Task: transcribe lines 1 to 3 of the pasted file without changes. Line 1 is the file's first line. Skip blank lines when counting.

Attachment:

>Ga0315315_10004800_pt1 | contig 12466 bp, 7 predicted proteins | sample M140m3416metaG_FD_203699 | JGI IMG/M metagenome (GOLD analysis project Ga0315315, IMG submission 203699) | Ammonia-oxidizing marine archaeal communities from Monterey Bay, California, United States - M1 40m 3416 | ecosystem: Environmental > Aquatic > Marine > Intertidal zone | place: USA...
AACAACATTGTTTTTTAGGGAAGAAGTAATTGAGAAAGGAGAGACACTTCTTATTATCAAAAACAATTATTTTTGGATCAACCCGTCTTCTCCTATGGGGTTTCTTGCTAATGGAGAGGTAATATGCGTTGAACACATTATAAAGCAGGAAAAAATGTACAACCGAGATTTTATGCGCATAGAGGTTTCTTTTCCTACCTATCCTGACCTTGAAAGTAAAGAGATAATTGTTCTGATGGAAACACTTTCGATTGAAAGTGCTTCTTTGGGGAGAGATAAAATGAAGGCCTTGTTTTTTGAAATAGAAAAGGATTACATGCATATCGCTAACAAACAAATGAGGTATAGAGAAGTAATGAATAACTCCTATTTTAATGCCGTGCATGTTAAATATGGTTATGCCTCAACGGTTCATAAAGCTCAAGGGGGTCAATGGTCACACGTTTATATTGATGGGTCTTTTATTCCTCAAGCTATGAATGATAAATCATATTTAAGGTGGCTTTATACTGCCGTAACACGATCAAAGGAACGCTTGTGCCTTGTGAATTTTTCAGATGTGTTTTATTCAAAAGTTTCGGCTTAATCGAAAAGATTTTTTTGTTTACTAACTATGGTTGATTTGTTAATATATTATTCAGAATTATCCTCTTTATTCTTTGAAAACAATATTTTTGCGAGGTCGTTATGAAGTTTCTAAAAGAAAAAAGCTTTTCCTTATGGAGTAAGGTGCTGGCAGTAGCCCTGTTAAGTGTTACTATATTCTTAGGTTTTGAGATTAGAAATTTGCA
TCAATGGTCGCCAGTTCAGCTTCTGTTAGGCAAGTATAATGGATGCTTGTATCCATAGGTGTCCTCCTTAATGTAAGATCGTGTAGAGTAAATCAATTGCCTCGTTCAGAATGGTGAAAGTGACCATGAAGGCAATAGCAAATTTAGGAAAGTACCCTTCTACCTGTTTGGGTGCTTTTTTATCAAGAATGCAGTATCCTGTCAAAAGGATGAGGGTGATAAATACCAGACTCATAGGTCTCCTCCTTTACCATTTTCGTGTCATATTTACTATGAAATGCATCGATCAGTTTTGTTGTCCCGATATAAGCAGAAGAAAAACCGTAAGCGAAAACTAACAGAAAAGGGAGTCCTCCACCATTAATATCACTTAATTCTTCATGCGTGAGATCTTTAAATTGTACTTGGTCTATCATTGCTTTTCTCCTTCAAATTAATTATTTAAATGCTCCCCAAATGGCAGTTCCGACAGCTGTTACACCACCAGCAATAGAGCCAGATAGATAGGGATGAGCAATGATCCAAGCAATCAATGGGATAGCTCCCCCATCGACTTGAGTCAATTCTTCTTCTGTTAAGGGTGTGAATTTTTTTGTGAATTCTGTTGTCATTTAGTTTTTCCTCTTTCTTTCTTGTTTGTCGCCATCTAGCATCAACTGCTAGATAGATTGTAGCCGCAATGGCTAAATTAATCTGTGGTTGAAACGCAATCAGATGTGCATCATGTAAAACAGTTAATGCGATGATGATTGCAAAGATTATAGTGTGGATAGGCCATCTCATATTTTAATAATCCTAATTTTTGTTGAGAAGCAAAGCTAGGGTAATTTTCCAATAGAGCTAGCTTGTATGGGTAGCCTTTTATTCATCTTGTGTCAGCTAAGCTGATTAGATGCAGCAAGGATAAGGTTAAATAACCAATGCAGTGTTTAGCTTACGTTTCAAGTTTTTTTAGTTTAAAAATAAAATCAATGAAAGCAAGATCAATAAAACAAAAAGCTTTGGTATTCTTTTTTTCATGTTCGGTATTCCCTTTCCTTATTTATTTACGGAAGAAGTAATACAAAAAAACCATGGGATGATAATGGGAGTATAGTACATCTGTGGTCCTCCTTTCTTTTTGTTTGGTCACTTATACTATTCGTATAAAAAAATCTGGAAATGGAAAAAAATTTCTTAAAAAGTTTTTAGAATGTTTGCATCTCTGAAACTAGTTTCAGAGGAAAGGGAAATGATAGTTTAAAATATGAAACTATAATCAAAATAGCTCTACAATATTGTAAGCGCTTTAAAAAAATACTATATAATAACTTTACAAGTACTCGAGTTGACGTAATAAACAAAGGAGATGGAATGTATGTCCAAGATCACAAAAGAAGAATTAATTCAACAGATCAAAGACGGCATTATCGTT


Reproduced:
>Ga0315315_10004800_pt1 | contig 12466 bp, 7 predicted proteins | sample M140m3416metaG_FD_203699 | JGI IMG/M metagenome (GOLD analysis project Ga0315315, IMG submission 203699) | Ammonia-oxidizing marine archaeal communities from Monterey Bay, California, United States - M1 40m 3416 | ecosystem: Environmental > Aquatic > Marine > Intertidal zone | place: USA...
AACAACATTGTTTTTTAGGGAAGAAGTAATTGAGAAAGGAGAGACACTTCTTATTATCAAAAACAATTATTTTTGGATCAACCCGTCTTCTCCTATGGGGTTTCTTGCTAATGGAGAGGTAATATGCGTTGAACACATTATAAAGCAGGAAAAAATGTACAACCGAGATTTTATGCGCATAGAGGTTTCTTTTCCTACCTATCCTGACCTTGAAAGTAAAGAGATAATTGTTCTGATGGAAACACTTTCGATTGAAAGTGCTTCTTTGGGGAGAGATAAAATGAAGGCCTTGTTTTTTGAAATAGAAAAGGATTACATGCATATCGCTAACAAACAAATGAGGTATAGAGAAGTAATGAATAACTCCTATTTTAATGCCGTGCATGTTAAATATGGTTATGCCTCAACGGTTCATAAAGCTCAAGGGGGTCAATGGTCACACGTTTATATTGATGGGTCTTTTATTCCTCAAGCTATGAATGATAAATCATATTTAAGGTGGCTTTATACTGCCGTAACACGATCAAAGGAACGCTTGTGCCTTGTGAATTTTTCAGATGTGTTTTATTCAAAAGTTTCGGCTTAATCGAAAAGATTTTTTTGTTTACTAACTATGGTTGATTTGTTAATATATTATTCAGAATTATCCTCTTTATTCTTTGAAAACAATATTTTTGCGAGGTCGTTATGAAGTTTCTAAAAGAAAAAAGCTTTTCCTTATGGAGTAAGGTGCTGGCAGTAGCCCTGTTAAGTGTTACTATATTCTTAGGTTTTGAGATTAGAAATTTGCA
TCAATGGTCGCCAGTTCAGCTTCTGTTAGGCAAGTATAATGGATGCTTGTATCCATAGGTGTCCTCCTTAATGTAAGATCGTGTAGAGTAAATCAATTGCCTCGTTCAGAATGGTGAAAGTGACCATGAAGGCAATAGCAAATTTAGGAAAGTACCCTTCTACCTGTTTGGGTGCTTTTTTATCAAGAATGCAGTATCCTGTCAAAAGGATGAGGGTGATAAATACCAGACTCATAGGTCTCCTCCTTTACCATTTTCGTGTCATATTTACTATGAAATGCATCGATCAGTTTTGTTGTCCCGATATAAGCAGAAGAAAAACCGTAAGCGAAAACTAACAGAAAAGGGAGTCCTCCACCATTAATATCACTTAATTCTTCATGCGTGAGATCTTTAAATTGTACTTGGTCTATCATTGCTTTTCTCCTTCAAATTAATTATTTAAATGCTCCCCAAATGGCAGTTCCGACAGCTGTTACACCACCAGCAATAGAGCCAGATAGATAGGGATGAGCAATGATCCAAGCAATCAATGGGATAGCTCCCCCATCGACTTGAGTCAATTCTTCTTCTGTTAAGGGTGTGAATTTTTTTGTGAATTCTGTTGTCATTTAGTTTTTCCTCTTTCTTTCTTGTTTGTCGCCATCTAGCATCAACTGCTAGATAGATTGTAGCCGCAATGGCTAAATTAATCTGTGGTTGAAACGCAATCAGATGTGCATCATGTAAAACAGTTAATGCGATGATGATTGCAAAGATTATAGTGTGGATAGGCCATCTCATATTTTAATAATCCTAATTTTTGTTGAGAAGCAAAGCTAGGGTAATTTTCCAATAGAGCTAGCTTGTATGGGTAGCCTTTTATTCATCTTGTGTCAGCTAAGCTGATTAGATGCAGCAAGGATAAGGTTAAATAACCAATGCAGTGTTTAGCTTACGTTTCAAGTTTTTTTAGTTTAAAAATAAAATCAATGAAAGCAAGATCAATAAAACAAAAAGCTTTGGTATTCTTTTTTTCATGTTCGGTATTCCCTTTCCTTATTTATTTACGGAAGAAGTAATACAAAAAAACCATGGGATGATAATGGGAGTATAGTACATCTGTGGTCCTCCTTTCTTTTTGTTTGGTCACTTATACTATTCGTATAAAAAAATCTGGAAATGGAAAAAAATTTCTTAAAAAGTTTTTAGAATGTTTGCATCTCTGAAACTAGTTTCAGAGGAAAGGGAAATGATAGTTTAAAATATGAAACTATAATCAAAATAGCTCTACAATATTGTAAGCGCTTTAAAAAAATACTATATAATAACTTTACAAGTACTCGAGTTGACGTAATAAACAAAGGAGATGGAATGTATGTCCAAGATCACAAAAGAAGAATTAATTCAACAGATCAAAGACGGCATTATCGTT